Several hundreds of thousands of people around the world had petitioned and rallied for his release.
“It’s been 114 days of a living nightmare,” said his overjoyed father Graham soon after his son’s release.
Answering to questions in the UK Parliament new British Prime Minister Gordon Brown said: “The whole country will welcome the news that Alan Johnston, a fearless journalist whose voice was silenced for too long, is now free.”
Hats off Mr. Johnston for your perseverance and bravery during 16 weeks’ tough times. As we say in French: “Tout est bien qui finit bien”. (All is good that ends well).
Some time back I wrote about the ill-treatment journalists are subjected to worldwide in the performance of their duties. I was particularly concerned about attacks, verbal or otherwise, from so-called respected and respectable people. In my Reporters and Journalists, beware I mentioned the case of a journalist treated as “stinky Gypsy” by a head of State.
Today I have to concede that my own country is no exception. The Editor-in-chief of a private radio purports to have been victim of hostile attitude from a senior minister yesterday. He says having suffered verbal attacks as he was soliciting him, after an agreed schedule, for a live reaction to the comments made in a radio interview earlier by a former Finance Minister, now a member of the opposition. The Minister, who is also Deputy Prime Minister, was furious and used aggressive tone against the radio team which was already at his office for relaying. He refused to be interviewed and threw them away with the argument that they had no appointment, the Editor-in-chief said in the 8.00 am news today.
The ex-Finance minister, who was dissecting the measures contained in the budget presented on 15 June, severely criticized the actual minister to the extent of calling him a bluffer for having, according to him, manipulated the figures relating particularly to foreign direct investments. He was also very critical on what he referred to as “earlier harvest” for the minister’s assertions on the country’s rapid economic recovery. It seems these blunt criticisms have annoyed the minister.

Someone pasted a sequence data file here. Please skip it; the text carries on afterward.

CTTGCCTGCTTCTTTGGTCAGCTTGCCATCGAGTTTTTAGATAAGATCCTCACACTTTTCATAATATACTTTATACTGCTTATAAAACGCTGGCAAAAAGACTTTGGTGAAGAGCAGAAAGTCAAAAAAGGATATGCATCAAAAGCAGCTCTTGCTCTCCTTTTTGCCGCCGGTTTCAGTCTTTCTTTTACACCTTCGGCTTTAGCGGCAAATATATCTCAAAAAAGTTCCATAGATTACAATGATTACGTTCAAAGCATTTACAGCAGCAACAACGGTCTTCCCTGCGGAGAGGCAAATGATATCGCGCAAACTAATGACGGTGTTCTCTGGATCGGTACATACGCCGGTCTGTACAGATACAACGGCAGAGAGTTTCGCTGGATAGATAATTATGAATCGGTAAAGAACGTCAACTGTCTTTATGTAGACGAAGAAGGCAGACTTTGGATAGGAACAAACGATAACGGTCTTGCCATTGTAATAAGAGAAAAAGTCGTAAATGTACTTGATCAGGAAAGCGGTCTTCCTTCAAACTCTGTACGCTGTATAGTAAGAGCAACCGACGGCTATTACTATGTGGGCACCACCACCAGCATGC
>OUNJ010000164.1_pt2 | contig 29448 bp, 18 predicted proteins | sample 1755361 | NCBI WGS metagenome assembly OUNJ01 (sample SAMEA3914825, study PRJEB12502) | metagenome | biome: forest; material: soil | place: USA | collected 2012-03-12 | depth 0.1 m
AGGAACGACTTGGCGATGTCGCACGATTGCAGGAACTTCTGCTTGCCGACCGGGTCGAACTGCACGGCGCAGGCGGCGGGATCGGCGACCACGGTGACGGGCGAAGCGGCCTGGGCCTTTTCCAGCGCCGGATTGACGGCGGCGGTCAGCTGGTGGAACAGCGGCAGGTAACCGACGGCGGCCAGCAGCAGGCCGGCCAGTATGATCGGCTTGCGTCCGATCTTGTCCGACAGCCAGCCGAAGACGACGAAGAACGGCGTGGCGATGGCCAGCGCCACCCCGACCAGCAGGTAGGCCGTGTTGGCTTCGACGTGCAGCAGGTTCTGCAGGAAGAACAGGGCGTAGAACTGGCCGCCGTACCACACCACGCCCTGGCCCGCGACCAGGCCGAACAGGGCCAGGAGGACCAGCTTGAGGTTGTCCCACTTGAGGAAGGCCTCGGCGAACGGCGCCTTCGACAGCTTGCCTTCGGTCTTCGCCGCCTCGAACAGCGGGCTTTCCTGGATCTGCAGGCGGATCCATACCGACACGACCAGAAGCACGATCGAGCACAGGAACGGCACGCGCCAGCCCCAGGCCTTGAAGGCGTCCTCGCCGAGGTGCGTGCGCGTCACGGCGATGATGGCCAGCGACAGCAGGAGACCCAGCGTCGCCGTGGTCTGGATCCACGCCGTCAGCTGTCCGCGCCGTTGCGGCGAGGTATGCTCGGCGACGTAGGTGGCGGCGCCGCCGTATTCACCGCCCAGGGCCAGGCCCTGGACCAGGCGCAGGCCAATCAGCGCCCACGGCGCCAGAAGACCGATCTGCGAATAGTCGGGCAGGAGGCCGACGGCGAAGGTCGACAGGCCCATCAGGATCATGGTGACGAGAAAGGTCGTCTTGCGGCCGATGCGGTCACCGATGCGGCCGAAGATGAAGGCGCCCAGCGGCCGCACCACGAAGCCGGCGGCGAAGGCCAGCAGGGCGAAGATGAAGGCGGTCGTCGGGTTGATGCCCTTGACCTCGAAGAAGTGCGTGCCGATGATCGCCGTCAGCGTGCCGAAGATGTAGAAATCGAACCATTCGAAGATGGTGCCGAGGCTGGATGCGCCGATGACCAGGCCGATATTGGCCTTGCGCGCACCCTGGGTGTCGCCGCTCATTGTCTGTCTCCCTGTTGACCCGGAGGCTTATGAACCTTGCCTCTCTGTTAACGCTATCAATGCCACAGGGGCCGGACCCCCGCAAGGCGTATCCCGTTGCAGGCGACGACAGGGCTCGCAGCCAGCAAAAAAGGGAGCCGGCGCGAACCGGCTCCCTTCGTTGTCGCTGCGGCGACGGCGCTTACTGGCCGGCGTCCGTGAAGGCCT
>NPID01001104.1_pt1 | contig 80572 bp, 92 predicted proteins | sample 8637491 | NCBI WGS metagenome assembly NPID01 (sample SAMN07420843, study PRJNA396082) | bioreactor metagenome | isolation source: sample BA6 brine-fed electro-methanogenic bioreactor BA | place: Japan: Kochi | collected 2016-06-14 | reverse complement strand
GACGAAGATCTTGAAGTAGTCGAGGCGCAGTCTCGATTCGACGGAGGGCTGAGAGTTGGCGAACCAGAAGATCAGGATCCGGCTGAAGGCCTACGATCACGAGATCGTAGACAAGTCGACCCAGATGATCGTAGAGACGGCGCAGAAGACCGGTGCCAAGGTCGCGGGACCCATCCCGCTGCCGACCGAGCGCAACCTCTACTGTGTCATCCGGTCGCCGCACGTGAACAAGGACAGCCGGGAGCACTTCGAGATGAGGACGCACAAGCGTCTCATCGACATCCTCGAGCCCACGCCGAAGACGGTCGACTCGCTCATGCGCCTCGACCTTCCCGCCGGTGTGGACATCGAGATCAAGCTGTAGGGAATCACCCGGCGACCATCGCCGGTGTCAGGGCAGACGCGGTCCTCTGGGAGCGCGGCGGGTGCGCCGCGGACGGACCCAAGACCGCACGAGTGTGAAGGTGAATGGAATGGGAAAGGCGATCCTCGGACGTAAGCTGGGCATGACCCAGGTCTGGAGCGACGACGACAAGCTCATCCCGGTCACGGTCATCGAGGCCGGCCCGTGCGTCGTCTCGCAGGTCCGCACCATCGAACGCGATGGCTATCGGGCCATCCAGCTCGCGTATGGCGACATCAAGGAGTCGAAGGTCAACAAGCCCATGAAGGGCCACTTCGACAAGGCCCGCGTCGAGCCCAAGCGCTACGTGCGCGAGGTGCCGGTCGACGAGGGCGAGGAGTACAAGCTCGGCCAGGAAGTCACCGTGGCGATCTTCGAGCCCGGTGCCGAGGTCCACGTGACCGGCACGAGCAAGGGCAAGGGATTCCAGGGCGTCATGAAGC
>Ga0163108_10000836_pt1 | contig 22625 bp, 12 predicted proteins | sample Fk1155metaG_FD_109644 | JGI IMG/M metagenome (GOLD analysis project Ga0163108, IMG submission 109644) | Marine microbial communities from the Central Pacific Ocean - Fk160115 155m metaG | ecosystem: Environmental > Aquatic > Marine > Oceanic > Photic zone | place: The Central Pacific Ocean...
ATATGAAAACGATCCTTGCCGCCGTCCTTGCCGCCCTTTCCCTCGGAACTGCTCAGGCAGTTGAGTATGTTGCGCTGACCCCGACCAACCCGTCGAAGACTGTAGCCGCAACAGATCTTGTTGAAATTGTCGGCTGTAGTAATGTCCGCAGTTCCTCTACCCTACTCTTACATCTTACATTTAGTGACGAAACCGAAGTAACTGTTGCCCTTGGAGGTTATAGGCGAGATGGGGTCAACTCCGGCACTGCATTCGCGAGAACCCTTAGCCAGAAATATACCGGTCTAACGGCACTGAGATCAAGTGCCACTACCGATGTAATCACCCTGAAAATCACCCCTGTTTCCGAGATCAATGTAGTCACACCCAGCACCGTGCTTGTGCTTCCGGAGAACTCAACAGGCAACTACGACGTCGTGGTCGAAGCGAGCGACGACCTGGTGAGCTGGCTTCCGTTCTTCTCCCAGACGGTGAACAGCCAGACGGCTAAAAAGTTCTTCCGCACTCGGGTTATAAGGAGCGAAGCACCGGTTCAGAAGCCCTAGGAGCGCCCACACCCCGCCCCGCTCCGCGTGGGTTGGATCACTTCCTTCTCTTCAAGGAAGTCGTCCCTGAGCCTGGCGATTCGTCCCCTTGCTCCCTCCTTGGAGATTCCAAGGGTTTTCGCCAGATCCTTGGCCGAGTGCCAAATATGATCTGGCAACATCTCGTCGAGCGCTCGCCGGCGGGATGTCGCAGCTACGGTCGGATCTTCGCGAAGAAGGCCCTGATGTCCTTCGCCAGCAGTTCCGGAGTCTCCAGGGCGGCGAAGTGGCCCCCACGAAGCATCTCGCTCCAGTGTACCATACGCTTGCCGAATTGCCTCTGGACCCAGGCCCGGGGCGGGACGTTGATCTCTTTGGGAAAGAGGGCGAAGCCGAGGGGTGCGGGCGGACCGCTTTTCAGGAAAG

The Editor-in-chief maintains having, as a responsible and respectable media person, made prior arrangements with the Minister for a live interview to be broadcast at 5.30 pm following the statements of the ex-minister. The radio has been mentioning about this event since more than two hours in its hourly news, at 3.00 pm and 4.00 pm, and also at 4.30 pm when the evening news of the day was being broadcast.
The Minister denies having agreed for an interview and believes there was a misunderstanding.
The Mauritian Association of Journalists has expressed its solidarity with the Editor-in-chief and urged for a better relation with the press from all quarters. The freedom of opinion is guaranteed by the constitution of the country.
Media killings continue and know no barriers. Some time back I mentioned the case of media people being subject to violent treatment in Romania and Russia. There’s also the case of missing journalist in Gaza. Not later than yesterday I raised concern about killings in Afghanistan of female journalists fighting for women’s rights.